Nobody is going to build your startup

I stopped going to startup events a year ago because the harassment wouldn’t stop.

After the small talk, the inevitable “so, what do you do?” The swarmy sea of strong-jawed business folks circle like sharks. They look for light-wash jeans and faded t-shirts among the crowd, surely a sign that they have found a developer. 30 seconds later, the pitch. 60 seconds after, the invite for lunch and a joke about how finding a co-founder is like dating.

Nobody is going to build your startup.

Well, except for the Romanian dev shop salivating over the thought of your $15k in their pocket and the half-assed effort it will take them to get it.

Don’t do that. And stop harassing developers at meet-ups. Chances are they already have three friends asking them to build things for them, and you’re not their friend.

Instead, build something. Build anything you can with the skills you have. Because the funny thing about ideas is they usually don’t hold up after launch. The faster you get there, the faster you’ll see the right direction appear.

Andrew Mason was a music major with an idea for a website. He wanted a way for people to come together to collaborate around ‘acts of good’ — organizing a group to all volunteer at the same day, for example. Instead of harassing developers, he built it using WordPress. And then it failed.

Why use that example? Because after he launched the site, Andrew found a subset of users were collaborating for something less ‘good’ but entirely reasonable — getting group discounts on purchases. This intel was so valuable that he turned the idea into another WordPress site, called Groupon. And then things took off.

“It got to the point where we’d sell 500 sushi coupons in a day and we’d send 500 PDFs to people with Apple Mail at the same time. Really the first, until July of the first year was just a scrambling to grab the tiger by the tail. It was trying to catch up and reasonable piece together a product.” – Andrew Mason

How many of your ideas haven’t made it to V2? It’s really hard to get there. Ideas are raw and yet we protect them too much. Your app idea needs to be like an MMA fighter: getting punched in the face a few times before learning how to duck, and then punch back.

Part of this problem is the emotional baggage we carry with terms like “startup” and “failure”. When Pieter Levels ( launched a campaign to build 12 startups in 12 months, some people thought it was stretch to call these projects startups. But if he called it “12 ideas in 12 months” nobody would’ve paid any attention. Pieter ignored the noise and focused on executing each idea. A year later, one of the projects, NomadList, is now bringing in $30k a month in revenue. Not bad for one guy with 12 ideas.

There’s something in the air. The attention Nomad List got was insane and to me shows that we’re in the middle of a gigantic social trend towards remote working internationally. I love seeing this movement unfold and I want to solve the problems in it. It’s fun in two ways, if you can solve problems here, it can be a catalyst to the evolution of this movement. And if you do it well, it’ll make you money too. – Peter Levels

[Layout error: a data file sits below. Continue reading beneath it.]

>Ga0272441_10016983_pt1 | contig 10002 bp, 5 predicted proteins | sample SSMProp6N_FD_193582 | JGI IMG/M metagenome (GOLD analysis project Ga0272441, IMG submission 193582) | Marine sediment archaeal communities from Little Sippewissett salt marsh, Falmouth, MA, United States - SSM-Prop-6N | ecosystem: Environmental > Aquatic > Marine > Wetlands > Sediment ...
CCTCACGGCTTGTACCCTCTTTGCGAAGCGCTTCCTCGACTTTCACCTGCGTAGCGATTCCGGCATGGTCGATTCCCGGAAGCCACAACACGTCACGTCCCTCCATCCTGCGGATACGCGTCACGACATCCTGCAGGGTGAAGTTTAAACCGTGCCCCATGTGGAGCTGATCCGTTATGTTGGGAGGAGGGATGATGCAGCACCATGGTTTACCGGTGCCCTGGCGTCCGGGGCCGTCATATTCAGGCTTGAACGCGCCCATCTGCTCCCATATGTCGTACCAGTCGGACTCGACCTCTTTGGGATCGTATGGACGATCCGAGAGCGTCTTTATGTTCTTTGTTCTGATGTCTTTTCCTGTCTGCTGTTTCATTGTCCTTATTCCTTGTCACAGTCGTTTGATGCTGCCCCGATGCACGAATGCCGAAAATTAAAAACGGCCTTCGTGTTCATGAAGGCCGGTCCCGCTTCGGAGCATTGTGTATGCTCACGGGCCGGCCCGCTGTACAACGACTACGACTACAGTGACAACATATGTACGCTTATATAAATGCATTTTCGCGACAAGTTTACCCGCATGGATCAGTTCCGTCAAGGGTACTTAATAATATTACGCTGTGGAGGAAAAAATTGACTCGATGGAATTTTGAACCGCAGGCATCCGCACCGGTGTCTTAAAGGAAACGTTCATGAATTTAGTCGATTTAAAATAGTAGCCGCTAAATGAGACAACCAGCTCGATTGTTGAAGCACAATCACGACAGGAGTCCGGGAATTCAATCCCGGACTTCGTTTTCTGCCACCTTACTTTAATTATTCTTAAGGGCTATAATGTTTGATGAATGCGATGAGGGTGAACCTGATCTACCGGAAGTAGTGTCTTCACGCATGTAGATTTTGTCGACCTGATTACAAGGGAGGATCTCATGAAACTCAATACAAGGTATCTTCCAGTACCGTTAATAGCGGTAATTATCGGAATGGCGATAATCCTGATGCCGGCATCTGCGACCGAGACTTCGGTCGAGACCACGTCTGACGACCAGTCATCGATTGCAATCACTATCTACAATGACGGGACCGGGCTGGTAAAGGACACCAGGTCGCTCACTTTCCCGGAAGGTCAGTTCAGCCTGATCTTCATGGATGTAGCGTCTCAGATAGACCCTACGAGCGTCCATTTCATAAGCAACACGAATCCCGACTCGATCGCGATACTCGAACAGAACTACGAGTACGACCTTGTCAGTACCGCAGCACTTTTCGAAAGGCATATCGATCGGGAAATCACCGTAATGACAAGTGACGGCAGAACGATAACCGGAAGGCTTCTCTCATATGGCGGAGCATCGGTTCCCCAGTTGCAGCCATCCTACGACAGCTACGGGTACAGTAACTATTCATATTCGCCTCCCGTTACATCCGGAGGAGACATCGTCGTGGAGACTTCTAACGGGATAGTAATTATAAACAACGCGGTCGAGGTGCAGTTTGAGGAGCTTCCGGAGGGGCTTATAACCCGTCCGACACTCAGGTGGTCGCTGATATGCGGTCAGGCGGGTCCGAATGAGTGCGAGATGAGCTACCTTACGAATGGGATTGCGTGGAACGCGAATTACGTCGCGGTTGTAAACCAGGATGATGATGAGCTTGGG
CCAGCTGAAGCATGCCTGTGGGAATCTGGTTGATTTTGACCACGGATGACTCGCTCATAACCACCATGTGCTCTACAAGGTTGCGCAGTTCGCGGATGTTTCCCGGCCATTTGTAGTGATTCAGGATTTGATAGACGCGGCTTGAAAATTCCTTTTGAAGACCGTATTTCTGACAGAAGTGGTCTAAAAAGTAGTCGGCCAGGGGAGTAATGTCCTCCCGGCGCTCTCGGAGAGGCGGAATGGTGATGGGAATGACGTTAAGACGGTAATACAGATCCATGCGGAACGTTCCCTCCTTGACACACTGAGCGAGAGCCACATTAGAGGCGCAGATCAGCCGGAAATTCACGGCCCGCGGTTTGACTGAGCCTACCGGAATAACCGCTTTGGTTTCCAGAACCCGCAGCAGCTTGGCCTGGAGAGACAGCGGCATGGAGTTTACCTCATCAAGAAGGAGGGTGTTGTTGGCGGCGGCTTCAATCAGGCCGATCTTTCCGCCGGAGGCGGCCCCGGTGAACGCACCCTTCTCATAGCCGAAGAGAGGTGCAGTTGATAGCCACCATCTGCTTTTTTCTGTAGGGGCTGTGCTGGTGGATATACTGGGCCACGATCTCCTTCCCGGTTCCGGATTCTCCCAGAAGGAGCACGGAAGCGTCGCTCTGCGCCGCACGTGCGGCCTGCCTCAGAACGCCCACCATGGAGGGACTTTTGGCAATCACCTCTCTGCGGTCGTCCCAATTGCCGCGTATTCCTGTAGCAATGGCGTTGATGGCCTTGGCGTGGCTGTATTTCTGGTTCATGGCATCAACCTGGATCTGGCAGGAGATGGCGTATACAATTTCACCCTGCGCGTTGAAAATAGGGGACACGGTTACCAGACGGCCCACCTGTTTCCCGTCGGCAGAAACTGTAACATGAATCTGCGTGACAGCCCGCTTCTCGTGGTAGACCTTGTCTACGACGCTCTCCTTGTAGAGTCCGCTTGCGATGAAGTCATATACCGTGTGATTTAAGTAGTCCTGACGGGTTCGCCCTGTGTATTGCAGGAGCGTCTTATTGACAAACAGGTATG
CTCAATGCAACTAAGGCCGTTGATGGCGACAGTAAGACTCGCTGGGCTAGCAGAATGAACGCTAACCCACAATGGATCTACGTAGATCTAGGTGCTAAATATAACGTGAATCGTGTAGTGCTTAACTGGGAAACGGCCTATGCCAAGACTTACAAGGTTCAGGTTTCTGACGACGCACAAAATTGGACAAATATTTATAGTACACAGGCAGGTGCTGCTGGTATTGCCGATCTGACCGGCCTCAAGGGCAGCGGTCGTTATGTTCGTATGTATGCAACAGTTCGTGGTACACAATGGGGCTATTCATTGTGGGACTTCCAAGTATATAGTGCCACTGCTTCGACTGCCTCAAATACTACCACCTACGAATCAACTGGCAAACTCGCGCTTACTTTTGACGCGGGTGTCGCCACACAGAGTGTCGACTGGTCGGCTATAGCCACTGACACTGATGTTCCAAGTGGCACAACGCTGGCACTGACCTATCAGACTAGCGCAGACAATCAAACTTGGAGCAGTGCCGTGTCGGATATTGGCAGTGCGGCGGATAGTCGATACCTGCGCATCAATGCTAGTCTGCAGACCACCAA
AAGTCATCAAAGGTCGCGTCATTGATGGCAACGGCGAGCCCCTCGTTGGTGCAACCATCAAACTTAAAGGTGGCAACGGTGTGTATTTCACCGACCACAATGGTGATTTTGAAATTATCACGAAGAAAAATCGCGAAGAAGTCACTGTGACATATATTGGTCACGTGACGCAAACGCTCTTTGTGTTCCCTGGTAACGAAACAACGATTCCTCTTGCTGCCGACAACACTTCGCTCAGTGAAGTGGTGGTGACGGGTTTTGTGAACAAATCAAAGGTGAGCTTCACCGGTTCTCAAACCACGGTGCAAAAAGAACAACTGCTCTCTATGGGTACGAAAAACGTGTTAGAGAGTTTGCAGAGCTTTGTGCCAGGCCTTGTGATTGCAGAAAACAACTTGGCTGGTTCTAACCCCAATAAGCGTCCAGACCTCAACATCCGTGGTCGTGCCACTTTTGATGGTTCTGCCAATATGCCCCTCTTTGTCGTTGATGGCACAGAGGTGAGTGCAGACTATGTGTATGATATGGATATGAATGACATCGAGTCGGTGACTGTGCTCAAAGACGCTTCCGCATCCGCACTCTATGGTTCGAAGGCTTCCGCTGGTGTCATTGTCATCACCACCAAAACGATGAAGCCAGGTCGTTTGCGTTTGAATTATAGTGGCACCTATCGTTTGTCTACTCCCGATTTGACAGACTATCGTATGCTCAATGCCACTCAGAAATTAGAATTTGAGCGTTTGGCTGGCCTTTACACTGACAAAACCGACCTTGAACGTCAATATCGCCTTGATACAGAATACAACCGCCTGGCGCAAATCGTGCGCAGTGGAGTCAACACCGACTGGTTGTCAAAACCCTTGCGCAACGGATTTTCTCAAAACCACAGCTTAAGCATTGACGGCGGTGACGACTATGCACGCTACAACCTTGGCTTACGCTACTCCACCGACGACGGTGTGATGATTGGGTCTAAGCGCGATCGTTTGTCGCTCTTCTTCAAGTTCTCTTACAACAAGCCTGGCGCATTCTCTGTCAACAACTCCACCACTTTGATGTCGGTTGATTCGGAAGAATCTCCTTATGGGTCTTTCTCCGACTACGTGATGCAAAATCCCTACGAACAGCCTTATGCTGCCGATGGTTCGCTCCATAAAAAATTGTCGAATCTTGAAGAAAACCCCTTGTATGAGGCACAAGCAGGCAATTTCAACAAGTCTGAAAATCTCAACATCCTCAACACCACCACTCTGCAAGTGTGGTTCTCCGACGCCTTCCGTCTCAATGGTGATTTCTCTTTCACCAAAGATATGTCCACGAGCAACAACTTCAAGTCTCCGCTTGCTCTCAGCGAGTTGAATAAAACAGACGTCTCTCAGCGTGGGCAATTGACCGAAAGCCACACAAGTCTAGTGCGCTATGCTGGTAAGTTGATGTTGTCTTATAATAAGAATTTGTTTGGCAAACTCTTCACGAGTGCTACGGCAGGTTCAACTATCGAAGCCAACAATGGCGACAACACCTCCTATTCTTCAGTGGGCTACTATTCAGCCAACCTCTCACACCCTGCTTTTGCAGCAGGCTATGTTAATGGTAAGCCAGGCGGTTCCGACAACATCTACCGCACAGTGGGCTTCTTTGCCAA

Nobody is going to build your startup.

So don’t start a startup. Start an experiment. Start a project. Over time, I think more people will follow the Kevin Rose strategy. Instead of starting a startup, he created an app incubator called North. Instead of people judging his one piece of software and asking about pivots, he was now free to build multiple things and see what worked best.

This idea isn’t radical. But it’s more than just a strategy for traction. When you build experiments and projects, you end up with a better product/founder fit. You get to see what it’s actually like to work on a project, and whether it feels like pushing a boulder up a hill or if you love every second.

Kevin’s first app was Tiiny, a photo sharing app. It failed. But instead of a long, drawn out death, it was a quick one. Kevin shifted direction in a way nobody saw coming. His second app idea was scratching his own itch as a watch enthusiast, called Watchville. Almost a year later, his company was acquired and he is now the CEO of the leading wristwatch magazine. Who saw that coming? But he seems happy. And that’s what matters.

The lesson we learn from Kevin is that you can’t get to the real ideas and problems if you don’t test them in a way that is flexible.

YC president Sam Altman agrees. He thinks the term “startup” is killing some game-changing ideas before they even take off. “As soon as you declare something a company, and not a project, there’s this pressure to figure everything out quickly,” he said at a recent conference.

I can’t stress enough how much labels and definitions influence our actions. Don’t let this ruin your chance of success.

“Take the time to figure out what you’re going to do and let it be a project before it’s a company. Have the idea first and then let the company be the way to support the thing that you think is awesome, to make it happen.” — Sam Altman

Nobody is going to build your startup.

Except you. The only way to convince other people to join is with social proof, revenue/traction, or a giant pile of money. And to get any of those things, your idea needs to get punched in the face a few times. It’s not going to be fun, but it’s worth it. Because you don’t want to take the leap and end up building a company that you hate. Life’s just too short for that.

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